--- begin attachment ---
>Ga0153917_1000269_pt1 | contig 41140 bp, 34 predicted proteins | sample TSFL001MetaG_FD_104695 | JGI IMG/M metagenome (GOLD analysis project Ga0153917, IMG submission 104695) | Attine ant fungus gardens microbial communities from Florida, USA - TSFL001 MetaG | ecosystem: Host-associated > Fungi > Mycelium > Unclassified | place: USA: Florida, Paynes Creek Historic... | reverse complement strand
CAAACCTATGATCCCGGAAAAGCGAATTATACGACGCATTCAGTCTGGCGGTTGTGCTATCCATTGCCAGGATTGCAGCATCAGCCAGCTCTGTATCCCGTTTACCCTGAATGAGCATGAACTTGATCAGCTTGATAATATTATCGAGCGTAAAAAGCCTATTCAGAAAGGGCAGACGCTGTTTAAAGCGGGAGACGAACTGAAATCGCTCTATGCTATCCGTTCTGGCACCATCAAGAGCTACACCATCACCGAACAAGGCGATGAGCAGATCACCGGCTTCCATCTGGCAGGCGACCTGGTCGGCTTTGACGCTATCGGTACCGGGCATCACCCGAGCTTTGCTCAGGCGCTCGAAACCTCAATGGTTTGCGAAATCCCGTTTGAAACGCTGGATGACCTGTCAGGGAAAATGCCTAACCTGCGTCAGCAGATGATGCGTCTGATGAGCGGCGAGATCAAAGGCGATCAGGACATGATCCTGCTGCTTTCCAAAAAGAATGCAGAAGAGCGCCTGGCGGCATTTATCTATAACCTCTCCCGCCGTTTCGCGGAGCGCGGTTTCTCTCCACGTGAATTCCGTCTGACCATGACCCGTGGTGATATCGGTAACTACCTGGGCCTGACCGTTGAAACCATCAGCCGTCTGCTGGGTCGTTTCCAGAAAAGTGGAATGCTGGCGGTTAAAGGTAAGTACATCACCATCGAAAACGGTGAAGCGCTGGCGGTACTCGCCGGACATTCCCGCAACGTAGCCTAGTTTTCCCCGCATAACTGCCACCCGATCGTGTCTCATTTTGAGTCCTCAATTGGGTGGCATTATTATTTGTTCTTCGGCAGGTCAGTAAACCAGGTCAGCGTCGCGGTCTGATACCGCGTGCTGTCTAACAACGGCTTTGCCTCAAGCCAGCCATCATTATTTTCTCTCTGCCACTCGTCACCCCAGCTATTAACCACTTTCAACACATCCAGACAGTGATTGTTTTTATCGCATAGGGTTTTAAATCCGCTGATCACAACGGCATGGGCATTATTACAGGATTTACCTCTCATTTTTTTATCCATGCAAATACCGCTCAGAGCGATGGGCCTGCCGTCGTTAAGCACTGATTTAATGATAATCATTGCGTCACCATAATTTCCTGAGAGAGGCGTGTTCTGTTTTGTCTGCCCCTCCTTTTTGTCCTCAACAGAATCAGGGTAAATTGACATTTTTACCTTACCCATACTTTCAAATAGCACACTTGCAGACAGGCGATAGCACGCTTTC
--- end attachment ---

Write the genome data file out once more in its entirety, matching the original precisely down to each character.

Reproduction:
>Ga0153917_1000269_pt1 | contig 41140 bp, 34 predicted proteins | sample TSFL001MetaG_FD_104695 | JGI IMG/M metagenome (GOLD analysis project Ga0153917, IMG submission 104695) | Attine ant fungus gardens microbial communities from Florida, USA - TSFL001 MetaG | ecosystem: Host-associated > Fungi > Mycelium > Unclassified | place: USA: Florida, Paynes Creek Historic... | reverse complement strand
CAAACCTATGATCCCGGAAAAGCGAATTATACGACGCATTCAGTCTGGCGGTTGTGCTATCCATTGCCAGGATTGCAGCATCAGCCAGCTCTGTATCCCGTTTACCCTGAATGAGCATGAACTTGATCAGCTTGATAATATTATCGAGCGTAAAAAGCCTATTCAGAAAGGGCAGACGCTGTTTAAAGCGGGAGACGAACTGAAATCGCTCTATGCTATCCGTTCTGGCACCATCAAGAGCTACACCATCACCGAACAAGGCGATGAGCAGATCACCGGCTTCCATCTGGCAGGCGACCTGGTCGGCTTTGACGCTATCGGTACCGGGCATCACCCGAGCTTTGCTCAGGCGCTCGAAACCTCAATGGTTTGCGAAATCCCGTTTGAAACGCTGGATGACCTGTCAGGGAAAATGCCTAACCTGCGTCAGCAGATGATGCGTCTGATGAGCGGCGAGATCAAAGGCGATCAGGACATGATCCTGCTGCTTTCCAAAAAGAATGCAGAAGAGCGCCTGGCGGCATTTATCTATAACCTCTCCCGCCGTTTCGCGGAGCGCGGTTTCTCTCCACGTGAATTCCGTCTGACCATGACCCGTGGTGATATCGGTAACTACCTGGGCCTGACCGTTGAAACCATCAGCCGTCTGCTGGGTCGTTTCCAGAAAAGTGGAATGCTGGCGGTTAAAGGTAAGTACATCACCATCGAAAACGGTGAAGCGCTGGCGGTACTCGCCGGACATTCCCGCAACGTAGCCTAGTTTTCCCCGCATAACTGCCACCCGATCGTGTCTCATTTTGAGTCCTCAATTGGGTGGCATTATTATTTGTTCTTCGGCAGGTCAGTAAACCAGGTCAGCGTCGCGGTCTGATACCGCGTGCTGTCTAACAACGGCTTTGCCTCAAGCCAGCCATCATTATTTTCTCTCTGCCACTCGTCACCCCAGCTATTAACCACTTTCAACACATCCAGACAGTGATTGTTTTTATCGCATAGGGTTTTAAATCCGCTGATCACAACGGCATGGGCATTATTACAGGATTTACCTCTCATTTTTTTATCCATGCAAATACCGCTCAGAGCGATGGGCCTGCCGTCGTTAAGCACTGATTTAATGATAATCATTGCGTCACCATAATTTCCTGAGAGAGGCGTGTTCTGTTTTGTCTGCCCCTCCTTTTTGTCCTCAACAGAATCAGGGTAAATTGACATTTTTACCTTACCCATACTTTCAAATAGCACACTTGCAGACAGGCGATAGCACGCTTTC